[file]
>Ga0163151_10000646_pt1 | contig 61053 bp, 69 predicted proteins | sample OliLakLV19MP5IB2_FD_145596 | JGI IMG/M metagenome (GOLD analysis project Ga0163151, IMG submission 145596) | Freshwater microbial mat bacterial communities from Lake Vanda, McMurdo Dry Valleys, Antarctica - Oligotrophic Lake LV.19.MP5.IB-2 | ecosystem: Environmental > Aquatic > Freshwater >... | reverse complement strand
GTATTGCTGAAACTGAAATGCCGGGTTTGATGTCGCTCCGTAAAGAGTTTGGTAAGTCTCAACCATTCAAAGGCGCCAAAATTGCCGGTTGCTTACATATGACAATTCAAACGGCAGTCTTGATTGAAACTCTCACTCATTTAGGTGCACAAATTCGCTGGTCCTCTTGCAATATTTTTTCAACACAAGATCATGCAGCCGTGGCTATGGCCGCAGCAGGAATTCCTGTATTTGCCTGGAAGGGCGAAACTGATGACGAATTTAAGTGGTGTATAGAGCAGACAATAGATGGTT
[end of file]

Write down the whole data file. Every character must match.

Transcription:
>Ga0163151_10000646_pt1 | contig 61053 bp, 69 predicted proteins | sample OliLakLV19MP5IB2_FD_145596 | JGI IMG/M metagenome (GOLD analysis project Ga0163151, IMG submission 145596) | Freshwater microbial mat bacterial communities from Lake Vanda, McMurdo Dry Valleys, Antarctica - Oligotrophic Lake LV.19.MP5.IB-2 | ecosystem: Environmental > Aquatic > Freshwater >... | reverse complement strand
GTATTGCTGAAACTGAAATGCCGGGTTTGATGTCGCTCCGTAAAGAGTTTGGTAAGTCTCAACCATTCAAAGGCGCCAAAATTGCCGGTTGCTTACATATGACAATTCAAACGGCAGTCTTGATTGAAACTCTCACTCATTTAGGTGCACAAATTCGCTGGTCCTCTTGCAATATTTTTTCAACACAAGATCATGCAGCCGTGGCTATGGCCGCAGCAGGAATTCCTGTATTTGCCTGGAAGGGCGAAACTGATGACGAATTTAAGTGGTGTATAGAGCAGACAATAGATGGTT